Bloomberg News

Rajoy to Call for Easing Spain’s Borrowing Costs at Summit

June 27, 2012

Spanish Prime Minister Mariano Rajoy said he will urge other European Union leaders at a summit tomorrow to move more urgently to reduce unsustainably high interest rates.

EU leaders must use the “available instruments” to stabilize markets, Rajoy said in Parliament today, as Spain’s 10-year bond yields surged toward the 7 percent level that prompted full bailouts in other euro members.

“The most important thing today is being able to finance ourselves in the markets, that’s the main issue, and on that point Spain, Italy and other countries are going to push for reasonable decisions to be made,” Rajoy said. “We can’t finance ourselves at the prices we are paying for very long.”

EU leaders convene in Brussels June 28-29 for their 19th summit since the debt crisis started as pressure builds on German Chancellor Angela Merkel to make concessions to solve the two year-old crisis. Their talks will focus on a 10-year road map released yesterday by four officials led by European Union President Herman Van Rompuy.

The plan centers on common banking supervision and deposit insurance and a “criteria-based and phased” move toward joint debt. It also suggests that the EU could impose upper limits on annual budgets and debt levels of nations that use the euro.

Merkel Isolated

Merkel is increasingly isolated as French President Francois Hollande, Italian Prime Minister Mario Monti and Rajoy unite to push for quicker action to ease the sovereign debt crisis. The three leaders back the creation of joint euro-region bonds, which Merkel opposes, and are pushing for measures to spur growth. The four leaders met in Rome on June 22 and their finance ministers spoke in Paris late yesterday.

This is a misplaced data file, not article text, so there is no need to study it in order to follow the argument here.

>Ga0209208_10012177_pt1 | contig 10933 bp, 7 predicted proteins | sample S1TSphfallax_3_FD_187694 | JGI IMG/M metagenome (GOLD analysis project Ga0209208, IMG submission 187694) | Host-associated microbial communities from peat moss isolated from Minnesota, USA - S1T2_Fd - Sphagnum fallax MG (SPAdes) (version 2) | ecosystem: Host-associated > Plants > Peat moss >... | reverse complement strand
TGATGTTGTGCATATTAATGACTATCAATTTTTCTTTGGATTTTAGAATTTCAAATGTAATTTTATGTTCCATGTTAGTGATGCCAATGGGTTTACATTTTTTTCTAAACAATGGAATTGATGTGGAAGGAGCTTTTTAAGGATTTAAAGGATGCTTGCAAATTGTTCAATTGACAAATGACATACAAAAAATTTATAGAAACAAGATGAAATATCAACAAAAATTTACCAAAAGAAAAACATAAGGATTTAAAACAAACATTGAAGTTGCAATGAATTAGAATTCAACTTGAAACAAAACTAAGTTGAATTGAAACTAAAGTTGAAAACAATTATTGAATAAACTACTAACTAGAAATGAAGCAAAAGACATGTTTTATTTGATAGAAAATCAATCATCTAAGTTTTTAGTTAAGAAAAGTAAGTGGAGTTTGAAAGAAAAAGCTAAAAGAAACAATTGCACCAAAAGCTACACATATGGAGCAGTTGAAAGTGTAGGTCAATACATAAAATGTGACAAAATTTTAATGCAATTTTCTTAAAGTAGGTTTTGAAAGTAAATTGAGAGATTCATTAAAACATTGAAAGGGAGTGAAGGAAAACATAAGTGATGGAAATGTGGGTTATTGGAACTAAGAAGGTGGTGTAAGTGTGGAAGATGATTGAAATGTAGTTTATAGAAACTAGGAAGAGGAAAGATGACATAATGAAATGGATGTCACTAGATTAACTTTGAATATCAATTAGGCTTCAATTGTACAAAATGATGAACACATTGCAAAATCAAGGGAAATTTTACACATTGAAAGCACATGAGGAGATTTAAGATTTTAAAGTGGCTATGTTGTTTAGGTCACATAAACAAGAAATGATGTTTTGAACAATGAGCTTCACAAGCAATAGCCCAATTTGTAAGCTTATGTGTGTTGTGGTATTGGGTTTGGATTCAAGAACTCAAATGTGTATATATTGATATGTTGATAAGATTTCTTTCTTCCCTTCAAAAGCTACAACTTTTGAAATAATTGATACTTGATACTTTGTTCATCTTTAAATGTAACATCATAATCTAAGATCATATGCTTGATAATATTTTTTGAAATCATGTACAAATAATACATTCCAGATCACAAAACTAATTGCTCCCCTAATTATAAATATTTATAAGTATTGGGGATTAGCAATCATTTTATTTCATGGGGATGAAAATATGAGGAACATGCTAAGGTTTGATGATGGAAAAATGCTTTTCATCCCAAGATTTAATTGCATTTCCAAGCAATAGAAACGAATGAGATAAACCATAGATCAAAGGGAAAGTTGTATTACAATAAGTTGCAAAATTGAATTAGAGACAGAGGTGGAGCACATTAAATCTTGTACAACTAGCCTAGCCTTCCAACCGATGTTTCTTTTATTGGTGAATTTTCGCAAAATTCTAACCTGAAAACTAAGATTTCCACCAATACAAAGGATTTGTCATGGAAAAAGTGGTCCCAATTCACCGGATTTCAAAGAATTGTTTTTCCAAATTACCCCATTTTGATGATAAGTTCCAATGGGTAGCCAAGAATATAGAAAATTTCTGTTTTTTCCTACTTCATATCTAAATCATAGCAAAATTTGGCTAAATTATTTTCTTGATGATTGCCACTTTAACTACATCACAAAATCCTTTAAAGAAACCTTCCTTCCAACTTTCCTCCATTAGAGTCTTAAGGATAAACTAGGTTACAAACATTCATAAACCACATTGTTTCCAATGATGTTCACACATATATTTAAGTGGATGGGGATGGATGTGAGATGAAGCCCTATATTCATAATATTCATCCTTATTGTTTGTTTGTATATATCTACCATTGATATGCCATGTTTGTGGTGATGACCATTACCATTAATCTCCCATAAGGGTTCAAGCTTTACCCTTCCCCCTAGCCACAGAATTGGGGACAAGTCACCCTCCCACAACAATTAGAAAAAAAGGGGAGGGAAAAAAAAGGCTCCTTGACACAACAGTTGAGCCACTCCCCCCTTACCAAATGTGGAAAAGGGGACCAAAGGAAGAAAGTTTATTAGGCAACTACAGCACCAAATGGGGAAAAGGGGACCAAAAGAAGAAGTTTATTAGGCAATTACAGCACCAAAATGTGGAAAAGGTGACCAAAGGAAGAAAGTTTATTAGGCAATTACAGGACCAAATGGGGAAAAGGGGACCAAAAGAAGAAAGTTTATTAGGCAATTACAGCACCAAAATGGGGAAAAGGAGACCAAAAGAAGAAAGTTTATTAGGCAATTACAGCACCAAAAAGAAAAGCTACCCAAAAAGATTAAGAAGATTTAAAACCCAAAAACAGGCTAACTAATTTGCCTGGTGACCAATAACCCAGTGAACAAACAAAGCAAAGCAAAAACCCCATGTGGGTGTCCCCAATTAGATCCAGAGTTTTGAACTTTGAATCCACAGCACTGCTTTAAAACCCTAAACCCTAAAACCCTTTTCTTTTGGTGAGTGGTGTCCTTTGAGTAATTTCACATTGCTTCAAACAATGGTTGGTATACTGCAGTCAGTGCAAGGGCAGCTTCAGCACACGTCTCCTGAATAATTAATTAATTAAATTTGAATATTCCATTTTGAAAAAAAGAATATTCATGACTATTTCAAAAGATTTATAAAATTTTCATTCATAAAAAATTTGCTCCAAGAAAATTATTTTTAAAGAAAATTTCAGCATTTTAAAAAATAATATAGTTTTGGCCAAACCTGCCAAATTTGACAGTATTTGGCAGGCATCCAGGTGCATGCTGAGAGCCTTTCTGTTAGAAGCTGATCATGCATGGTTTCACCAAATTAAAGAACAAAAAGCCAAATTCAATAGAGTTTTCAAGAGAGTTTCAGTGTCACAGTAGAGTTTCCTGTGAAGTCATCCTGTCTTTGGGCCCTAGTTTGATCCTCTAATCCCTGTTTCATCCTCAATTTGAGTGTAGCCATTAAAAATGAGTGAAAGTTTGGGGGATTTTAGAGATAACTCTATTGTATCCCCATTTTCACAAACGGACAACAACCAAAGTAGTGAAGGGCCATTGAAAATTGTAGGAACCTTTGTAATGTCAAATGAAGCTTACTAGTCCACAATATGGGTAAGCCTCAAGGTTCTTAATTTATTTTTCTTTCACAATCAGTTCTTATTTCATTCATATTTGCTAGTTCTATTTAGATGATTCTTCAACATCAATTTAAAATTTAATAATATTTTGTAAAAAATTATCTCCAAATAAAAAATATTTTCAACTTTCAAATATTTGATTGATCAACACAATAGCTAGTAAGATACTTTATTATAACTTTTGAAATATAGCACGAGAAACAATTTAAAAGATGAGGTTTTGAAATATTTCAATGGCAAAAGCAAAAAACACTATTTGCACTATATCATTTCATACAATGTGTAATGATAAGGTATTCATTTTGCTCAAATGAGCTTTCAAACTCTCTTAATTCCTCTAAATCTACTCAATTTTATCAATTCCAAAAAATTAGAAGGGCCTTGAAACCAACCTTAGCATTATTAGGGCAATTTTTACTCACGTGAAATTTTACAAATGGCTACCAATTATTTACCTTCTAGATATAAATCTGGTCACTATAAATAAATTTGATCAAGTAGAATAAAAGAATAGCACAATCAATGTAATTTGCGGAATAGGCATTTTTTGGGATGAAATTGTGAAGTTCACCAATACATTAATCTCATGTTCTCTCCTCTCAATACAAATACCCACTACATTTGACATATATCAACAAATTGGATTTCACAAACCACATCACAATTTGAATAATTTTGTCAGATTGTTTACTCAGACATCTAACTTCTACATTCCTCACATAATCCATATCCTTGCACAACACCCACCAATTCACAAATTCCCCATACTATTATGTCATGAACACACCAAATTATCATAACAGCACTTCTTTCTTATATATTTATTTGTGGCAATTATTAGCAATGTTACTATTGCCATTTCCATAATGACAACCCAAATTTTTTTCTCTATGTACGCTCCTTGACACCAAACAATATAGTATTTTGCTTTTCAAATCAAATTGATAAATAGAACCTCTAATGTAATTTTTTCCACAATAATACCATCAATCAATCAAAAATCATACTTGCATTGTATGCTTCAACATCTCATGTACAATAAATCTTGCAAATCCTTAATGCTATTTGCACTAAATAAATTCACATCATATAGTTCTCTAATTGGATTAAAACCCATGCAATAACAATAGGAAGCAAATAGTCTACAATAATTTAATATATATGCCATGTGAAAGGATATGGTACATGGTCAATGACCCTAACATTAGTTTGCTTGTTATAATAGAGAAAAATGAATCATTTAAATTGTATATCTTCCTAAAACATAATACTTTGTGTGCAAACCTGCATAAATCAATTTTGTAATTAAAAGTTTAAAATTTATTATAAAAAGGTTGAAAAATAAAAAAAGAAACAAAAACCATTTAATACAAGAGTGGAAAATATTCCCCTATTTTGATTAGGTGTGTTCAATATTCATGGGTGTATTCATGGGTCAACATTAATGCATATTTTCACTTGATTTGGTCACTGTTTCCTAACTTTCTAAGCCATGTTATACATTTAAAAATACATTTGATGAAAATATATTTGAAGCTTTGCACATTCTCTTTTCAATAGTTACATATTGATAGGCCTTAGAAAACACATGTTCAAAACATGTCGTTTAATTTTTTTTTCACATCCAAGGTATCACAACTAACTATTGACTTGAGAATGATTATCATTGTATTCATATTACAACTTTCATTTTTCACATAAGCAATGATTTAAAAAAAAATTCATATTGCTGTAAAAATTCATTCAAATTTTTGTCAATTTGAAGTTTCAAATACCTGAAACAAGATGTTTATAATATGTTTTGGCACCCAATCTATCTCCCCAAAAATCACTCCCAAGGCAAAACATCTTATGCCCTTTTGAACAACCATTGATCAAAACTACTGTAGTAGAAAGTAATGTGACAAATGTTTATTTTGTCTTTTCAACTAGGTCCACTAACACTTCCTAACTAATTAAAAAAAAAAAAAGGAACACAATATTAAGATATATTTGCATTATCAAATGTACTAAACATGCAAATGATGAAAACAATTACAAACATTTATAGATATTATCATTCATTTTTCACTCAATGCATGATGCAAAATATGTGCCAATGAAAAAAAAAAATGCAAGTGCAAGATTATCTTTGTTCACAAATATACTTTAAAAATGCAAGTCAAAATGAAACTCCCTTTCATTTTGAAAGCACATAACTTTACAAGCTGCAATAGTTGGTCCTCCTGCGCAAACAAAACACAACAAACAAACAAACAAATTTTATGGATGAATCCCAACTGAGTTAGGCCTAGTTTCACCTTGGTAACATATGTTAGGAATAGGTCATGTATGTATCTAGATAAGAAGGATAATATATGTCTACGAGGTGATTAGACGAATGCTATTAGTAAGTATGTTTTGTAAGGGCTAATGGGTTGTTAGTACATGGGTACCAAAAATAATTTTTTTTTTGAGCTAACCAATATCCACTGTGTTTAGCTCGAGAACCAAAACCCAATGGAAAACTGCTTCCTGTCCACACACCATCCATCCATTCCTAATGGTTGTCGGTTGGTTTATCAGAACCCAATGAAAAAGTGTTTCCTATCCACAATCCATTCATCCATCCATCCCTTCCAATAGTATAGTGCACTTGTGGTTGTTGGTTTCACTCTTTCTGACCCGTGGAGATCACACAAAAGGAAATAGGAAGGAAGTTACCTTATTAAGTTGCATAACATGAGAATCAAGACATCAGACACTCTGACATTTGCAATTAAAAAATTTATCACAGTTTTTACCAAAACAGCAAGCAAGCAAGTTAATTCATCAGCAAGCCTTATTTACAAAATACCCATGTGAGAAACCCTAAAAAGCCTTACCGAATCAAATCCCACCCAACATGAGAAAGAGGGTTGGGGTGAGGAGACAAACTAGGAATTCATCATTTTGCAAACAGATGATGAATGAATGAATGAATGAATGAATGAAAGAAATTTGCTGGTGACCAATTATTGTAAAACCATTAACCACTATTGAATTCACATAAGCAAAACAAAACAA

Spain formally requested a European bailout for its banks on June 25 and discussions continue as to what conditions lenders will have to meet and whether the loan of as much as 100 billion euros ($125 billion) would take precedence over other debts in the event of default.

Rajoy today said he will fight so that European rescue loans “aren’t superior to the rights of other creditors of public debt.” Germany, Finland and the Netherlands want official loans to Spain to be repaid first in the event of default, undermining the interests of existing bondholders, two European officials said this week.

Rajoy also backs a so-called banking union, which he says includes joint deposit-guarantee funds and would allow the European rescue funds to recapitalize banks directly without going through the government. Germany also rejects those proposals.

Euro-area finance ministers will discuss the situation in Spain and Cyprus on a conference call starting at 1 p.m. Brussels time today, two EU officials said.

To contact the reporter on this story: Emma Ross-Thomas in Madrid at erossthomas@bloomberg.net

To contact the editor responsible for this story: James Hertling at jhertling@bloomberg.net


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